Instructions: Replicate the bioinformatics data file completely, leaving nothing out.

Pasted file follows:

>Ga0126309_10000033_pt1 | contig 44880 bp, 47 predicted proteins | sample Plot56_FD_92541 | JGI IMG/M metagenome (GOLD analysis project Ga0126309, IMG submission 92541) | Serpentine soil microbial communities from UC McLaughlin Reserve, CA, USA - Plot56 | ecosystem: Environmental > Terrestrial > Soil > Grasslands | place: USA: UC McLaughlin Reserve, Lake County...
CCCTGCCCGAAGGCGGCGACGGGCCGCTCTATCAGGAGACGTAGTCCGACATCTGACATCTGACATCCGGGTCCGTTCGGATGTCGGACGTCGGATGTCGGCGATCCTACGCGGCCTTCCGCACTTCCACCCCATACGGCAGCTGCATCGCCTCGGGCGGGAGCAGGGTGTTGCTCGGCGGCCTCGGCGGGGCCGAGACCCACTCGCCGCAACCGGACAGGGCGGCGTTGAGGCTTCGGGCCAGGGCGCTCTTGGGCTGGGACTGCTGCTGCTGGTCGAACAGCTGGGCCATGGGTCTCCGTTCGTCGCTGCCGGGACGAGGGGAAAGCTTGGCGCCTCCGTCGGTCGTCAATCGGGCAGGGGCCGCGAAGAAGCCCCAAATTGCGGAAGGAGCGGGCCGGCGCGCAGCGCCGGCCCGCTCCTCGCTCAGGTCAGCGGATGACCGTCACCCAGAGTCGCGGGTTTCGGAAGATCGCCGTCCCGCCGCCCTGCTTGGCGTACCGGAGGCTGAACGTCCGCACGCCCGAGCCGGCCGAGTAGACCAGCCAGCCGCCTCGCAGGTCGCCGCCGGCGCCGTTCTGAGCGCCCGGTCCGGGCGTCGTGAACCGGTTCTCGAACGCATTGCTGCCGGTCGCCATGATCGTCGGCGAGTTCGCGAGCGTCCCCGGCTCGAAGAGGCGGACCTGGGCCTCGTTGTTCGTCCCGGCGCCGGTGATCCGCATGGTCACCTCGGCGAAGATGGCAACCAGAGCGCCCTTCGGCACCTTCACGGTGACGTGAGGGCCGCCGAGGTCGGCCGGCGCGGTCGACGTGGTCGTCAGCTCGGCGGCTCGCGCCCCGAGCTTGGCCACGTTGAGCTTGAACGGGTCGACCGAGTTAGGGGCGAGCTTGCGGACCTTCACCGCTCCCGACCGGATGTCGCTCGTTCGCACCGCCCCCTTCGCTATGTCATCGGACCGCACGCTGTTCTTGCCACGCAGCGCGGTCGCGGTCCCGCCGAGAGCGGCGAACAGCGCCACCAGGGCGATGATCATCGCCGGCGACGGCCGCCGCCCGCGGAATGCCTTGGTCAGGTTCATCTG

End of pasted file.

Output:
>Ga0126309_10000033_pt1 | contig 44880 bp, 47 predicted proteins | sample Plot56_FD_92541 | JGI IMG/M metagenome (GOLD analysis project Ga0126309, IMG submission 92541) | Serpentine soil microbial communities from UC McLaughlin Reserve, CA, USA - Plot56 | ecosystem: Environmental > Terrestrial > Soil > Grasslands | place: USA: UC McLaughlin Reserve, Lake County...
CCCTGCCCGAAGGCGGCGACGGGCCGCTCTATCAGGAGACGTAGTCCGACATCTGACATCTGACATCCGGGTCCGTTCGGATGTCGGACGTCGGATGTCGGCGATCCTACGCGGCCTTCCGCACTTCCACCCCATACGGCAGCTGCATCGCCTCGGGCGGGAGCAGGGTGTTGCTCGGCGGCCTCGGCGGGGCCGAGACCCACTCGCCGCAACCGGACAGGGCGGCGTTGAGGCTTCGGGCCAGGGCGCTCTTGGGCTGGGACTGCTGCTGCTGGTCGAACAGCTGGGCCATGGGTCTCCGTTCGTCGCTGCCGGGACGAGGGGAAAGCTTGGCGCCTCCGTCGGTCGTCAATCGGGCAGGGGCCGCGAAGAAGCCCCAAATTGCGGAAGGAGCGGGCCGGCGCGCAGCGCCGGCCCGCTCCTCGCTCAGGTCAGCGGATGACCGTCACCCAGAGTCGCGGGTTTCGGAAGATCGCCGTCCCGCCGCCCTGCTTGGCGTACCGGAGGCTGAACGTCCGCACGCCCGAGCCGGCCGAGTAGACCAGCCAGCCGCCTCGCAGGTCGCCGCCGGCGCCGTTCTGAGCGCCCGGTCCGGGCGTCGTGAACCGGTTCTCGAACGCATTGCTGCCGGTCGCCATGATCGTCGGCGAGTTCGCGAGCGTCCCCGGCTCGAAGAGGCGGACCTGGGCCTCGTTGTTCGTCCCGGCGCCGGTGATCCGCATGGTCACCTCGGCGAAGATGGCAACCAGAGCGCCCTTCGGCACCTTCACGGTGACGTGAGGGCCGCCGAGGTCGGCCGGCGCGGTCGACGTGGTCGTCAGCTCGGCGGCTCGCGCCCCGAGCTTGGCCACGTTGAGCTTGAACGGGTCGACCGAGTTAGGGGCGAGCTTGCGGACCTTCACCGCTCCCGACCGGATGTCGCTCGTTCGCACCGCCCCCTTCGCTATGTCATCGGACCGCACGCTGTTCTTGCCACGCAGCGCGGTCGCGGTCCCGCCGAGAGCGGCGAACAGCGCCACCAGGGCGATGATCATCGCCGGCGACGGCCGCCGCCCGCGGAATGCCTTGGTCAGGTTCATCTG